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Wednesday, 16 March 1932

Mr MAKIN (Hindmarsh) .- After listening to honorable gentlemen opposite, one might imagine that all the virtues are to be found in occupants of the ministerial benches; that members who differ from them are devoid of honesty, and have no regard for public ethics. It is regrettable that such a code of conduct is observed in public life. We should at least be generous enough to concede to others the right to follow the dictates of their conscience. I regret that honorable members opposite have not maintained the high standard of debate set by the Leader of the Opposition this afternoon. I wonder whether they realize the profoundly serious nature of the resolution under discussion.

I have reason to question seriously honorable members who comprise the Beasley group.

Mr Rosevear - -The honorable member means the Labour party.

Mr MAKIN - I distinctly deny the right of that faction to such a title. There is one thing that I shall never depart from, and that is the observance of the principle of honest dealing. The party with which I am associated endeavour to set a standard of conduct in public affairs that is beyond criticism. Members of the Beasley group are under no obligation to me, and I am certainly under no obligation to them. I regard as reprehensible the financial policy of the individual whom they set up as their high priest. I approach this matter entirely free from the sectional jealousies which members on the ministerial benches would like to attribute to me. No one has received less generous treatment, or has been subjected to more open hostility, from that group than I, and I repel emphatically any insinuation that I hold a brief for members of the Beasley section, or for the person that they represent in this chamber.

I contend that the Government is not justified in taking an action which cuts right across the fundamental principle of British justice that the accuser shall not constitute himself his own court. The Government should have adopted the constitutional way of dealing with this problem, one that is free of any taint of malice. This afternoon the honorable member for Barton (Mr. Lane) endeavoured to create the impression that honorable members of the official Opposition were guilty of gross inconsistency in this matter. He stated that when the Scullin Government was in power members of the present Administration, who were then in opposition, gave it their undivided support when it approached the High Court to launch an action against the defaulting State of New South "Wales. He claimed that in return it was incumbent upon the present official Opposition to stand behind this Government in whatever course of action it deemed wise to pursue , to deal with the present situation. If the action of the Government were similar to that of the Scullin Government, there would be no doubt as to our attitude, but we refuse to endorse the unconstitutional methods that are now being followed. We may be convinced that the claim of the Commonwealth Government against the Government of New South Wales is sound, but we believe that the procedure that is being adopted is unwise, and will recoil on the heads of those whom we seek to safeguard. There is a proper course for a government to pursue in such circumstances.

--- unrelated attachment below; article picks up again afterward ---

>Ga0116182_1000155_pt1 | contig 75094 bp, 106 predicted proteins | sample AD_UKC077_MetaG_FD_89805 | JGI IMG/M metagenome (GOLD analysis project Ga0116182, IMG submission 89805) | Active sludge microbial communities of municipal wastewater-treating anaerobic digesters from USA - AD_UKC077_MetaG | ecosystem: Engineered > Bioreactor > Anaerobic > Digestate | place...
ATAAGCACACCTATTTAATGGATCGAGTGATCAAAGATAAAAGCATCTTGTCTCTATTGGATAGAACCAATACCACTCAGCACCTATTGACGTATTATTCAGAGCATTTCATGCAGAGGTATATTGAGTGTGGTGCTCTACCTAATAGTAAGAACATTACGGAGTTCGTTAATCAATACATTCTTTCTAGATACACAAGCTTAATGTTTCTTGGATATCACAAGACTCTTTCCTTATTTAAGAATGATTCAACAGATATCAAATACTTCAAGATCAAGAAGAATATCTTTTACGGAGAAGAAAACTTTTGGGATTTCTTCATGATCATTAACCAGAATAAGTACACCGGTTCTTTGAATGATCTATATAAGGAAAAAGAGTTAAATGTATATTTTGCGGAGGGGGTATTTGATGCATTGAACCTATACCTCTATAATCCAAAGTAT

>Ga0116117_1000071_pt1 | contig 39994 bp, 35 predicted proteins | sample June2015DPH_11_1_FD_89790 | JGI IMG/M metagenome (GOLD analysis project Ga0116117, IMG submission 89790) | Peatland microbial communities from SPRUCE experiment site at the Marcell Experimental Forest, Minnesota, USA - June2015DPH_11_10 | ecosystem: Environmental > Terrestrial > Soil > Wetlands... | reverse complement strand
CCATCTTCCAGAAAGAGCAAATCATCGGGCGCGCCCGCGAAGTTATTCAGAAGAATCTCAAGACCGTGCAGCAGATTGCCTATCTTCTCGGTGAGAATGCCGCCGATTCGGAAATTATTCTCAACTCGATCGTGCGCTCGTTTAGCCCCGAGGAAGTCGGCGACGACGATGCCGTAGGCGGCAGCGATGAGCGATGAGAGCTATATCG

Mr Stacey - It is a long one.

Mr MAKIN - The course that the Government is following may prove to be much longer than that taken by the Scullin Government, I warn honorable members opposite of the serious consequences that may follow the action of this Government when it sets aside the High Court and trespasses upon the sovereign rights of the government of a State. There is no question, that the Premier of New South Wales will challenge the validity of the action of this Government, which will delay matters longer than if the Commonwealth Government had followed the orthodox procedure of first approaching the High Court. Nothing is more likely to arouse the antipathies of the States against federation than legislation such as this. Australia has suffered much because of interstate jealousy, and the suspicions that have poisoned the minds of the citizens of one State against those who live in an adjoining State have done much to retard the progress of federation. The Commonweath Government proposes to fan the flame of ill feeling, and will make more difficult the task of welding our people into a composite nation. Australia can ill afford to be divided against itself. I am confident that if the Government had followed the prescribed procedure instead of sponsoring an act of coercion such as this, the people of Australia, including the inhabitants of New South Wales, would have stood behind it.

Mr Hutchin - You do not argue with a thief. You arrest him first, and try him afterwards.

Mr MAKIN - The hypothesis of the honorable member is not a good one. Let me cite a case. If a person who owed him money defaulted he would have to comply with the legal formalities, and prove his claim before he could recover the debt. As with an individual, so with a nation. Unfortunately, there is a tendency on the part of governments to make one law for the people and another for themselves. It i3 remarkable how governments seek to give to themselves immunity from even their own legislation. Governments and Parliaments should set an example of observing the law, and not seek, by the exercise of their legislative powers, to set themselves above the law, and ride roughshod over constitutional procedure for the establishment of claims. The illadvised action which Parliament is now taking will create a state of uncertainty which will be harmful to peace, order and good government in New South Wales. No one who has read the newspapers in recent weeks can fail to entertain grave fears of the possible outcome of this procedure.